This article originally appeared in apploi.com last December 10, 2013.
Ever hear the expression, “It’s easier to get a job when you already have one?” Well, it’s true!
When I was at Cisco back in 2008, I had recruiters contacting me almost every single week. As soon as I was laid off, they disappeared. Advertising to the world, “I’m looking for a job” is the fastest way to scare recruiters off. Somehow “unemployed” became synonymous with “unemployable”. This type of unemployment discrimination is prevalent in almost all sectors and although it makes me sick, it’s a reality. Luckily there are some things you can do to avoid getting labeled as ‘unemployable’.
Unemployment discrimination is prevalent in almost all sectors and although it makes me sick, it’s a reality. Luckily there are some things you can do to avoid getting labeled as ‘unemployable’.
Don’t Job “Seek”
Someone once asked me: “Should I say ‘seeking new opportunities’ so that employers know I am interested in a change?” No!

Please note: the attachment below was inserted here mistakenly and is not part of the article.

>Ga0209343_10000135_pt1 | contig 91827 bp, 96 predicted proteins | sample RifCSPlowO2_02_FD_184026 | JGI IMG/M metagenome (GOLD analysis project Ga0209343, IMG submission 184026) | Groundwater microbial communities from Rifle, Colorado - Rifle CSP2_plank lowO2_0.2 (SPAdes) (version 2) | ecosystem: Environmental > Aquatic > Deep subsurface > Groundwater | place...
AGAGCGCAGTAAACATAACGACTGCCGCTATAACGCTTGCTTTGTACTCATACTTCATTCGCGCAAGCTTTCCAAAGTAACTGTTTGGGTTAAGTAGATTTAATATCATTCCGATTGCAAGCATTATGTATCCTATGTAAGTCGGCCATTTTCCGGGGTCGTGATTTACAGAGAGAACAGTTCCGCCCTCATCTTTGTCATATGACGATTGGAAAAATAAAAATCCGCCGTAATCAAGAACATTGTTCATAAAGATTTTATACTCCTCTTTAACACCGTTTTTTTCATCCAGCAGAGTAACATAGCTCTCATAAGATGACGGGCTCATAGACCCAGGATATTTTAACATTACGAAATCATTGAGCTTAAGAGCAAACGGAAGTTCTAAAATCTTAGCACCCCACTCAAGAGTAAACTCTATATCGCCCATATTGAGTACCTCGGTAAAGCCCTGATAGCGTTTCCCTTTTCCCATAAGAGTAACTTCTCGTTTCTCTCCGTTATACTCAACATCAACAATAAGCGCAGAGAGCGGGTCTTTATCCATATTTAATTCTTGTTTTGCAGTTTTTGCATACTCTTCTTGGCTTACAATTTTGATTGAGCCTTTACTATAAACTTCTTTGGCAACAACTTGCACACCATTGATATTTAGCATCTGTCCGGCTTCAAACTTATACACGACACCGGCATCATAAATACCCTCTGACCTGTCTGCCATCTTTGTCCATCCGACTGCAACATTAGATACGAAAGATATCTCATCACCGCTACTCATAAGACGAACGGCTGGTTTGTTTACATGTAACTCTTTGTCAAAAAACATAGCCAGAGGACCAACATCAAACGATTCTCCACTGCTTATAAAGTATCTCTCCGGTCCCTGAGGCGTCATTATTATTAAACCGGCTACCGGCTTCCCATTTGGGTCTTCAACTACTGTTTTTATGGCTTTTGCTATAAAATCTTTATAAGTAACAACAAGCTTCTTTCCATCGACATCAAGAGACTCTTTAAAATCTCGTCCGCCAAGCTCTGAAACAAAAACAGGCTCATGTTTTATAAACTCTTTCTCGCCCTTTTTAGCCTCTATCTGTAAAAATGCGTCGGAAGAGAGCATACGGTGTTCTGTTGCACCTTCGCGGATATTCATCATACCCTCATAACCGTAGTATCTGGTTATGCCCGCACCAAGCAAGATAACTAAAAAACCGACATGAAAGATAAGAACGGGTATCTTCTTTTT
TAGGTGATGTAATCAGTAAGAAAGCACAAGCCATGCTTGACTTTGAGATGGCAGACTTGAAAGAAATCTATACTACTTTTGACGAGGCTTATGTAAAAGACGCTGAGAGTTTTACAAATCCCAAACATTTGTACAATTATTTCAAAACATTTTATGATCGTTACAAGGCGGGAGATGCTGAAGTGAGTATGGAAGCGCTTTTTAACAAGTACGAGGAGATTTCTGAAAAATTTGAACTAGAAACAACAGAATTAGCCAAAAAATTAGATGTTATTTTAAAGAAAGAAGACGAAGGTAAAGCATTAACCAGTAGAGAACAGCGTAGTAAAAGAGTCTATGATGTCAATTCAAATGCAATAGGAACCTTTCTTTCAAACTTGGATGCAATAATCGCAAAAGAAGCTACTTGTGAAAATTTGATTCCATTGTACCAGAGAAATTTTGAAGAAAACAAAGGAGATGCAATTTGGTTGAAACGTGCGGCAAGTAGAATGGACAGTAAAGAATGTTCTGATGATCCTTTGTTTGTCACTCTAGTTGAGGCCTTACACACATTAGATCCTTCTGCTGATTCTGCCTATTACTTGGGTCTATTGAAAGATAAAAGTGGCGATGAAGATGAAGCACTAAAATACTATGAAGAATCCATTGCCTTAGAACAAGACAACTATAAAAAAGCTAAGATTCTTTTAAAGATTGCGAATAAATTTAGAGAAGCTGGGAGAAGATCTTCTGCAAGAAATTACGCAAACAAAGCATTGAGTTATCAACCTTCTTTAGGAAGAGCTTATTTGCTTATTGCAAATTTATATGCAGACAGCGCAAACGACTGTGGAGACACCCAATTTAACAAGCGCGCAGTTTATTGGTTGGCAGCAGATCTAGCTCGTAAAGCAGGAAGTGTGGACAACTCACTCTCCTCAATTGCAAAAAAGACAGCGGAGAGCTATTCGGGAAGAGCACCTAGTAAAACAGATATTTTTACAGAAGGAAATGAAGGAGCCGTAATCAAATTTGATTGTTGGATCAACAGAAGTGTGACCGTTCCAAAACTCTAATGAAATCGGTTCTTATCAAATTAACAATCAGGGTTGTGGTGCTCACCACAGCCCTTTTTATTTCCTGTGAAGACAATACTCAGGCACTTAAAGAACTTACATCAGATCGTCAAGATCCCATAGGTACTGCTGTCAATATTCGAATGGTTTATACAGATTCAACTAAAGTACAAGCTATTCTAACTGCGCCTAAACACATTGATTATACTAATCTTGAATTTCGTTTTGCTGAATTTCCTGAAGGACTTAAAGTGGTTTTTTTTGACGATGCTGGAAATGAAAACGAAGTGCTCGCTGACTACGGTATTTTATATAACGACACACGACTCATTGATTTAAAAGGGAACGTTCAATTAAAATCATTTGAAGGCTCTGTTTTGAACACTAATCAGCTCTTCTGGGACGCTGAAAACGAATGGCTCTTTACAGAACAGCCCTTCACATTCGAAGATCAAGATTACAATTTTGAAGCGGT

It would be committing career suicide to say, “I’m looking for work” (or any variation). You want to show what you can do for them. The word “seeking” is asking what they can do for you. Demonstrate your value to a prospective employer and mention your openness to new opportunities in your summary (if at all).
Consultant is Just a Fancy Word for Unemployed
I was working with a friend the other day when he erupted into laughter and said, “John just updated his profile to Consultant. I guess he got fired.”
If you suddenly update your current position to consultant or freelancer, you’re just telling your network that you got canned. Likewise, if a recruiter sees that you are a consultant, they’ll assume you’re unemployed unless you give them more information.
There are a few solutions to this dilemma.
- If you really are a consultant, backdate your starting date in your role to before you were laid off. Then add as many work samples and testimonials as possible.
If you did just lose your job, don’t feel that you are necessarily obligated to update this information right away.
How About You?
These details are only things that matter at first. After you’ve made contact with an employer, allow them to get to know you and I’m sure you’ll have no trouble convincing them that you are very much employable.
Have you encountered unemployment discrimination before? What do you do about it?